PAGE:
In an increasingly urban world, taking time to go for a bush walk isn’t always easy. But science is now demonstrating the tangible mental and physical benefits of getting into nature.

From increased memory to reduced heart rates and improved mental wellbeing, the health benefits of getting outside are now being recognized by doctors and scientists worldwide.

US author Florence Williams’ new book, The Nature Fix: Why Nature Makes Us Happier, Healthier, and More Creative, looks at what we now know about the relationship between the great outdoors and human health, and what we can do to take advantage of the natural remedy all around us.

In this free-ranging interview she explains why people are spending more time inside due to urban living and technology. “Even kids who live in the country are coming home from school and playing video games,” she says.

According to Williams’ research, people are spending, on average, an incredible 95 percent of their time indoors. She says researchers have varying recommendations about how often people should be outside, but scientists in Finland recommend at least five hours outside a month.

“The city parks are okay and they will help you feel better, but if you really are serious about fighting depression, it’s better to be in a more ‘naturey’ area, with a minimum of five hours a month.”

The effects of being out in nature may also last much longer than the initial feel-good factor, says Williams. “Researchers have found that while we’re out in the woods we actually increase our immune cells and … our cancer-fighting cells, a really important part of our immune system. Those cells seem to increase after a walk in the woods, and they don’t increase after a walk in the city.

“The effect actually lasts for a week at a pretty high level and then it tapers off but there’s still some residual effect after 21 days.”

‘‘ We evolved in outdoor environments, you know, over millions of years… Our indoor life has been incredibly recent. ’’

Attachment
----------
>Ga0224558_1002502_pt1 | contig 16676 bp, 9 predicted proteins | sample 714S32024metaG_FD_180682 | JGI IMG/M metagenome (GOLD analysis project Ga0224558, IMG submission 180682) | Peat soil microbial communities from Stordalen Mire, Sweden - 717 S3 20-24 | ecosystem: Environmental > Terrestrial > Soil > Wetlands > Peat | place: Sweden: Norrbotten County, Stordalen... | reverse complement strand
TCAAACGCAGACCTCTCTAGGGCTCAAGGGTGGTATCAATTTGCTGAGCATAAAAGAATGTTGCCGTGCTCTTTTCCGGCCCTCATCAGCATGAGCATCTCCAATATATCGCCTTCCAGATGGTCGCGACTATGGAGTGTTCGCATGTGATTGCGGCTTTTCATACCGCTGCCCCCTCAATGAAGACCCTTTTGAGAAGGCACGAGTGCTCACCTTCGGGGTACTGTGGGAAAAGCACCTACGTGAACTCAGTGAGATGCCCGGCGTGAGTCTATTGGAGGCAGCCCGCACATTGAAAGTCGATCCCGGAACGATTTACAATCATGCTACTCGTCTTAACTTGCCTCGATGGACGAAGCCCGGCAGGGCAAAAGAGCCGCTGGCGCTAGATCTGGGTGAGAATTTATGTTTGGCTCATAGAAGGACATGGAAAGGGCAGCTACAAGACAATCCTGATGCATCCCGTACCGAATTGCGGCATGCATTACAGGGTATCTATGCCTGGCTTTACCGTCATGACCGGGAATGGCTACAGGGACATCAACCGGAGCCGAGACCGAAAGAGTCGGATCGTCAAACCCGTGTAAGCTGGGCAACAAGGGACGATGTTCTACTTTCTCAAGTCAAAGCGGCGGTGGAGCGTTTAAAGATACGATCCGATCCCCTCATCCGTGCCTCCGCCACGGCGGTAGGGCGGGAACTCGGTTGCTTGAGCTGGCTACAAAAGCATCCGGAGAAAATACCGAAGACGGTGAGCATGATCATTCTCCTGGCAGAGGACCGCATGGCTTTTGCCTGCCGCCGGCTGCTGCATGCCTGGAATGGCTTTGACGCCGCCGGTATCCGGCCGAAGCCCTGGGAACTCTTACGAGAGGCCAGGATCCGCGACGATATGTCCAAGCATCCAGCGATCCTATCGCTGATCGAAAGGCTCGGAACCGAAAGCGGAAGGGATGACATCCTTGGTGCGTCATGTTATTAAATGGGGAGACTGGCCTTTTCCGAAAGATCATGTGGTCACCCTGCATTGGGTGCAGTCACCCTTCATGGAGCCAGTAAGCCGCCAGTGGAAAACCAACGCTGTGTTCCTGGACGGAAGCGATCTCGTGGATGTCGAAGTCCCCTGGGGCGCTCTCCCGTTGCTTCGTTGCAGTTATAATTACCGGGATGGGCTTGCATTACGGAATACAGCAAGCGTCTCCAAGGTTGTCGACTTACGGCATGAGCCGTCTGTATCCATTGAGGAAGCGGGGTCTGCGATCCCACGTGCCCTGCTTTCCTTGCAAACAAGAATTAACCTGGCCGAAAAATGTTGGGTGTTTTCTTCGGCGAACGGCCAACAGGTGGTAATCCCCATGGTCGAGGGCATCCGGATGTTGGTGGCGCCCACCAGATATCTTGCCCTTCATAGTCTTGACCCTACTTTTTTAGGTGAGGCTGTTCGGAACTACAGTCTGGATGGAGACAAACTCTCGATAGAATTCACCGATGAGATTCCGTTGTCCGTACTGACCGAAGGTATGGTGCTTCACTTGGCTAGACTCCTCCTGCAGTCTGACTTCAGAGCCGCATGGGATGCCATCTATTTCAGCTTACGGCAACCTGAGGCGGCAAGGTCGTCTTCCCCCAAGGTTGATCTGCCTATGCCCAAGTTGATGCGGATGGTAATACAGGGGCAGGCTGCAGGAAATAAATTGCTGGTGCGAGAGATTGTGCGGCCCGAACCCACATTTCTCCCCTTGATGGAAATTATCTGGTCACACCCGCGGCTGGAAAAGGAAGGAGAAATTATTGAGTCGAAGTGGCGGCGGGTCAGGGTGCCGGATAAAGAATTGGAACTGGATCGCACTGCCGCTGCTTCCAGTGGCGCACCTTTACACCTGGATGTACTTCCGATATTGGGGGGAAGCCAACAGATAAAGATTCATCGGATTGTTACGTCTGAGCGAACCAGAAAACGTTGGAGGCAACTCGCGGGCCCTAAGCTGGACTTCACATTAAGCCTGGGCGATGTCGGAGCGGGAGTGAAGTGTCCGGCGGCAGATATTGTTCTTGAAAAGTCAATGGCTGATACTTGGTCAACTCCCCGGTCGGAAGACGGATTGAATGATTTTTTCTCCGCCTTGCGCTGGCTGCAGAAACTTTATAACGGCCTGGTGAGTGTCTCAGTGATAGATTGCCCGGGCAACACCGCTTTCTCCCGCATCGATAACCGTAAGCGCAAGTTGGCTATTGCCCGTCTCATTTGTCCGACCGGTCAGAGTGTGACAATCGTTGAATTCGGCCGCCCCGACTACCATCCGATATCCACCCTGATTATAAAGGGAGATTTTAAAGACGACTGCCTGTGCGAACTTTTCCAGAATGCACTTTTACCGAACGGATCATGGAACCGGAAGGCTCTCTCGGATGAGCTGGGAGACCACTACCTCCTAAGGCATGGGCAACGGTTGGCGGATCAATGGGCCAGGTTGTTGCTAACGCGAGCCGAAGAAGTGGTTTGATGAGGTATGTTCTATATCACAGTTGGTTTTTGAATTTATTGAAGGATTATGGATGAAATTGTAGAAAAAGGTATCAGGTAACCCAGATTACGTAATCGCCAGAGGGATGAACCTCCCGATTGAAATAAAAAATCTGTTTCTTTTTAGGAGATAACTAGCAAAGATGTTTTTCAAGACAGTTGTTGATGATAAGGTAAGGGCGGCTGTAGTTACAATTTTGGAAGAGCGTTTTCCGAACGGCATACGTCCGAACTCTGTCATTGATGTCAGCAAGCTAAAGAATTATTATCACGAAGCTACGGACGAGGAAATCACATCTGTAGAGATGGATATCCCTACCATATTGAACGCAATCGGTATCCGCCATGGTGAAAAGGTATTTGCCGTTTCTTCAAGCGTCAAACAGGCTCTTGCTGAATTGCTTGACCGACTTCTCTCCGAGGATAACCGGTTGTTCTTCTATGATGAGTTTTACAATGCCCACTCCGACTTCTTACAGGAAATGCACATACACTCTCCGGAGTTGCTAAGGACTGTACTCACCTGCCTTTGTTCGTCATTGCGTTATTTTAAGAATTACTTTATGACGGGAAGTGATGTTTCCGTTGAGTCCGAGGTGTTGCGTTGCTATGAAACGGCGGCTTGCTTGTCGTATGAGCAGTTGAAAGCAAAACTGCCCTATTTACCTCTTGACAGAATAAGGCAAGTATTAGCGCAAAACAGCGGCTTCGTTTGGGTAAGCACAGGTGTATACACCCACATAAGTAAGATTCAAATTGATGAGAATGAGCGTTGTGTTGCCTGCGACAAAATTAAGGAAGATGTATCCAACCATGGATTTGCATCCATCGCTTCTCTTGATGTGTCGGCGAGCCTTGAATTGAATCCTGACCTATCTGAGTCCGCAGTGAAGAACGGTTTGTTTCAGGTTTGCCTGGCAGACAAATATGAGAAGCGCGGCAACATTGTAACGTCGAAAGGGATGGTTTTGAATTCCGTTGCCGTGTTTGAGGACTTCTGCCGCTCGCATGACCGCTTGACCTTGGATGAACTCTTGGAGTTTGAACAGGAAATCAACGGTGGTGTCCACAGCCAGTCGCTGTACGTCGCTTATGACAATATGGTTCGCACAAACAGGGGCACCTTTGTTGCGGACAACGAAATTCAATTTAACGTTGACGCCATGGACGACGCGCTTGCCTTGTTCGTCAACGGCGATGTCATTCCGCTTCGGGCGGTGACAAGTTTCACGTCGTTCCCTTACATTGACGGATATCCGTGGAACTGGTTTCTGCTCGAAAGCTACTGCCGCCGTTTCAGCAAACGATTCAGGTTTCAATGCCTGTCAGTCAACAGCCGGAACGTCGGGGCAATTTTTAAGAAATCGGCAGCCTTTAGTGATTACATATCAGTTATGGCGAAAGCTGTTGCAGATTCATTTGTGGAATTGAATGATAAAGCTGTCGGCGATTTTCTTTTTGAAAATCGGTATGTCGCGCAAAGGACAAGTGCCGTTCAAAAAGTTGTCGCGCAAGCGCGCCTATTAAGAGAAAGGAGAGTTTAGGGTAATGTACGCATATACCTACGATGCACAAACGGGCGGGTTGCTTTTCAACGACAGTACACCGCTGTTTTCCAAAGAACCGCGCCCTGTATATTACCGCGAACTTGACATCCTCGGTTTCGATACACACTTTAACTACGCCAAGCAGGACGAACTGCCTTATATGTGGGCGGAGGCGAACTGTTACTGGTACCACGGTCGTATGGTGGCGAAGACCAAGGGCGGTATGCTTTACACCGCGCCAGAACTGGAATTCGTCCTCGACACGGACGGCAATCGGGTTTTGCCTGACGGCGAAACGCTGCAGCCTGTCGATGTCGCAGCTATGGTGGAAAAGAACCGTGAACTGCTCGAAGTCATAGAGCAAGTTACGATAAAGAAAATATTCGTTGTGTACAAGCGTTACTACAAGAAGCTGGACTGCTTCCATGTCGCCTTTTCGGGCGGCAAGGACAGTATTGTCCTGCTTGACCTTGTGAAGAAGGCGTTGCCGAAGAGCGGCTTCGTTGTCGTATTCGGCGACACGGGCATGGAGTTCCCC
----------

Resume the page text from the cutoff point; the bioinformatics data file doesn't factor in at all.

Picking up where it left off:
-Florence Williams

Even if you can’t make it into the wilderness, she adds, there’s still plenty to be gained from spending time in a park closer to town. “If you want to maximize your sense of restoration and stress recovery, you get a much better effect if you actually try and listen to the birds, try to look at some of the patterns, for example, in the trees, the leaves or the creeks, and a lot of city parks have some amazing nature features in them.”

Having grown up a few blocks from New York’s Central Park, Williams says she appreciates the effort designer Frederick Law Olmstead went to in creating features there. “He really understood intuitively that people living in urban environments needed some beautiful elements of nature in order to recover from city living. So he designed things like winding pathways in his parks … beautiful big trees, boulders, meadows that you could look across. All these elements that really maximize a sort of sense of delight and pleasure and community even.”

Japanese scientists have found that even short walks in nature can reduce blood pressure, change heart rate variability and stress rate profile. “They’ve taken it so seriously that they’ve now designated 48 forest therapy trails,” Williams says. “And on these trails people are really encouraged to go out and do something called ‘forest bathing’. It does not involve taking off all your clothes, but it does involve cueing in to all five senses and really paying attention to where you are.” Doctors are even prescribing outdoor time as part of their patients’ treatment. “These studies quite consistently find that people’s nervous systems calm down when they’re outside.”

Why nature has such a positive effect on our brains is probably related to human evolution. “We evolved in outdoor environments, you know, over millions of years… Our indoor life has been incredibly recent.

“We tend to think that shopping or streaming Netflix, that those things will make us feel really great and then we under-value how good nature makes us feel.”

This content is published under licence and in partnership with Radio New Zealand, one of the world’s foremost public broadcasters. To learn more go to